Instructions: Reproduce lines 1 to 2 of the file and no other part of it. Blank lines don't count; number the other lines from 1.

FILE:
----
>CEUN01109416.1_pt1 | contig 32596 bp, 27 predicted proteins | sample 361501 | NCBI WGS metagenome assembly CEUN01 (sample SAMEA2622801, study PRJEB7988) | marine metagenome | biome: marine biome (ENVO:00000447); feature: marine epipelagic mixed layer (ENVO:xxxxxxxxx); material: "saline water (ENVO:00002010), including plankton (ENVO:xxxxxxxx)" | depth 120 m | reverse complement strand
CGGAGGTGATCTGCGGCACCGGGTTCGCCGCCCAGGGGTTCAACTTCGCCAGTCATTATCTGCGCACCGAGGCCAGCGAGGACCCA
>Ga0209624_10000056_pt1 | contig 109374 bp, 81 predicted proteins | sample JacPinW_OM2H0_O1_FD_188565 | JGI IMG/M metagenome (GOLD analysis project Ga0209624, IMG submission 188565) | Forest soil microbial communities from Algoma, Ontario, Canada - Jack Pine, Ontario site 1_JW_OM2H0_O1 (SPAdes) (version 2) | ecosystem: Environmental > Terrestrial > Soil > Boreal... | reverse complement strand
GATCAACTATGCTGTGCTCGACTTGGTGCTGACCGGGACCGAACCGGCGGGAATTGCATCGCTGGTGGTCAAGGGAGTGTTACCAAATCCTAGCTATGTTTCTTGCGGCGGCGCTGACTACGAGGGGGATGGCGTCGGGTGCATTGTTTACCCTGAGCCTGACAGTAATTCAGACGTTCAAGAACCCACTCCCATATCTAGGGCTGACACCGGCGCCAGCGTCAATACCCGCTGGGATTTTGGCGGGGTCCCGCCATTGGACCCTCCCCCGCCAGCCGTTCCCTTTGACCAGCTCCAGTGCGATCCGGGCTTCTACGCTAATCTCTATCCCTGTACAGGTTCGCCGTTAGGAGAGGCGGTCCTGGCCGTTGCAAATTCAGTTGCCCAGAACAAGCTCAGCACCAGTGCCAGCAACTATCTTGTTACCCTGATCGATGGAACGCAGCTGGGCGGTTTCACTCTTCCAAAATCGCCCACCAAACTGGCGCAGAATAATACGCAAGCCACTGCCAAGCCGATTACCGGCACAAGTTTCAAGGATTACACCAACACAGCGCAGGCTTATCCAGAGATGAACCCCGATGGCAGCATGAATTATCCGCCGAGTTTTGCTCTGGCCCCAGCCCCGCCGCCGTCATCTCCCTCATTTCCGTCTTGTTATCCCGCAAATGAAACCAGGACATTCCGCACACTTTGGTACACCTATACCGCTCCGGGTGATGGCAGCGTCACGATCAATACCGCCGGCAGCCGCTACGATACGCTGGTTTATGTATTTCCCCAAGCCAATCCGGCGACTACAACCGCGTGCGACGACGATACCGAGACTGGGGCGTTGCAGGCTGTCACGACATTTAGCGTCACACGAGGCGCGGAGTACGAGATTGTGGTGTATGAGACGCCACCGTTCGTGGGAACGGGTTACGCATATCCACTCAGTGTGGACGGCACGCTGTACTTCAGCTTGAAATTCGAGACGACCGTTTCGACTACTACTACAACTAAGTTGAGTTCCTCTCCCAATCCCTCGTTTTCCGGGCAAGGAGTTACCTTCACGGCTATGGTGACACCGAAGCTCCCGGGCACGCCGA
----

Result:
>CEUN01109416.1_pt1 | contig 32596 bp, 27 predicted proteins | sample 361501 | NCBI WGS metagenome assembly CEUN01 (sample SAMEA2622801, study PRJEB7988) | marine metagenome | biome: marine biome (ENVO:00000447); feature: marine epipelagic mixed layer (ENVO:xxxxxxxxx); material: "saline water (ENVO:00002010), including plankton (ENVO:xxxxxxxx)" | depth 120 m | reverse complement strand
CGGAGGTGATCTGCGGCACCGGGTTCGCCGCCCAGGGGTTCAACTTCGCCAGTCATTATCTGCGCACCGAGGCCAGCGAGGACCCA